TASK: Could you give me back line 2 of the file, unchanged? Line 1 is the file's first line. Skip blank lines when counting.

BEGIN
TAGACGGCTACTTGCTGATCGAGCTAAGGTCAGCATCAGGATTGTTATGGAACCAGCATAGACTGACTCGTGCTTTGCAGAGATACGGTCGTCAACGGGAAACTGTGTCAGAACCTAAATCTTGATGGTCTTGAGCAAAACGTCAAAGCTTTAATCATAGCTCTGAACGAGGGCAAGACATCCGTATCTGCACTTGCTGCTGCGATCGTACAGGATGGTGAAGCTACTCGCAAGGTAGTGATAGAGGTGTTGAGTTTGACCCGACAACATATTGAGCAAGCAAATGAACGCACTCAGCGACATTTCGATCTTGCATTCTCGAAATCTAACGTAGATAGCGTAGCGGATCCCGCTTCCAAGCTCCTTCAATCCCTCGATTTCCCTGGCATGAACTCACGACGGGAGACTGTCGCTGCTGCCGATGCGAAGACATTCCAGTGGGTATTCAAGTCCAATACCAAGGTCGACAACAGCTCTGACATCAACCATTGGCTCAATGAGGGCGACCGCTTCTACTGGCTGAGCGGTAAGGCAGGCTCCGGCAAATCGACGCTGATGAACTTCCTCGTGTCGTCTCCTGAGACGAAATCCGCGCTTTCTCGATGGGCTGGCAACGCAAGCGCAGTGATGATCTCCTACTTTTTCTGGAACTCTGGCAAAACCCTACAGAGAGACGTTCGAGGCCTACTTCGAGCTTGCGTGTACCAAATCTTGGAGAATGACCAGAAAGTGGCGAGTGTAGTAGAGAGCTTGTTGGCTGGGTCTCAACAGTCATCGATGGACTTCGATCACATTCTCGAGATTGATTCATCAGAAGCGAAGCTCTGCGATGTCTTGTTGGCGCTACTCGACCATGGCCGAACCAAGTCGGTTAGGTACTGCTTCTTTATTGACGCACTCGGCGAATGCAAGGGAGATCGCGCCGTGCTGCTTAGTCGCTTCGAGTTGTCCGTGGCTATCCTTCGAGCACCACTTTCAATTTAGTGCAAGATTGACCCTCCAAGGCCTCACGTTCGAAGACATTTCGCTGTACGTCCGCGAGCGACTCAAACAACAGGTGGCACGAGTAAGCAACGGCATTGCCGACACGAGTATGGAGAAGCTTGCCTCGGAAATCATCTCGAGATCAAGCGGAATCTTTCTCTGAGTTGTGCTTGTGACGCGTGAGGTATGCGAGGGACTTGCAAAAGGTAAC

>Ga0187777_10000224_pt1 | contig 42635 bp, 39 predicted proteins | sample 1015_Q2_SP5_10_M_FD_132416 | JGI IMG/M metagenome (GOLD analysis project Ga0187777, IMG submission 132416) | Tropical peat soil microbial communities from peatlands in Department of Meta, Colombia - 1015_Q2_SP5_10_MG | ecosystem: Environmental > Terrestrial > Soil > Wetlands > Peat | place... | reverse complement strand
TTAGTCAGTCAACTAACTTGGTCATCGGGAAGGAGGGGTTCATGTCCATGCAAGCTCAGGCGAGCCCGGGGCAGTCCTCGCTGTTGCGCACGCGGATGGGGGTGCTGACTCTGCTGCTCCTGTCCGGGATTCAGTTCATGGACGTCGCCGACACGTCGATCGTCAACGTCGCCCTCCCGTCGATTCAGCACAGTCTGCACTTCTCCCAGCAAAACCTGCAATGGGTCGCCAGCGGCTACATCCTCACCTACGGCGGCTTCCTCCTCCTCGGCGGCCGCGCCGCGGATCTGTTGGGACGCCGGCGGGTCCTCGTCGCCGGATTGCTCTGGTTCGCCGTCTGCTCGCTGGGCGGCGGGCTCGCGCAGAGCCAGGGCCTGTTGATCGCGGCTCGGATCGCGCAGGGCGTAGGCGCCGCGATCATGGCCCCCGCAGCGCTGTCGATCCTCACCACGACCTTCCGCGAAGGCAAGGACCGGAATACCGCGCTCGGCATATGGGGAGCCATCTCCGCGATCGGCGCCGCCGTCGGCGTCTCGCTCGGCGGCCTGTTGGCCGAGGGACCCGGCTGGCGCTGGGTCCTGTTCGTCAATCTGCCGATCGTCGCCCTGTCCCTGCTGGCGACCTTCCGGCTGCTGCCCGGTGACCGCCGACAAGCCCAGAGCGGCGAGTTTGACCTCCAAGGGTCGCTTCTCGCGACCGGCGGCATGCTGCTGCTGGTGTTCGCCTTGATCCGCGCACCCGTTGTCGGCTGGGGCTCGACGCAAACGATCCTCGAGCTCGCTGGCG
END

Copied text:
>Ga0187777_10000224_pt1 | contig 42635 bp, 39 predicted proteins | sample 1015_Q2_SP5_10_M_FD_132416 | JGI IMG/M metagenome (GOLD analysis project Ga0187777, IMG submission 132416) | Tropical peat soil microbial communities from peatlands in Department of Meta, Colombia - 1015_Q2_SP5_10_MG | ecosystem: Environmental > Terrestrial > Soil > Wetlands > Peat | place... | reverse complement strand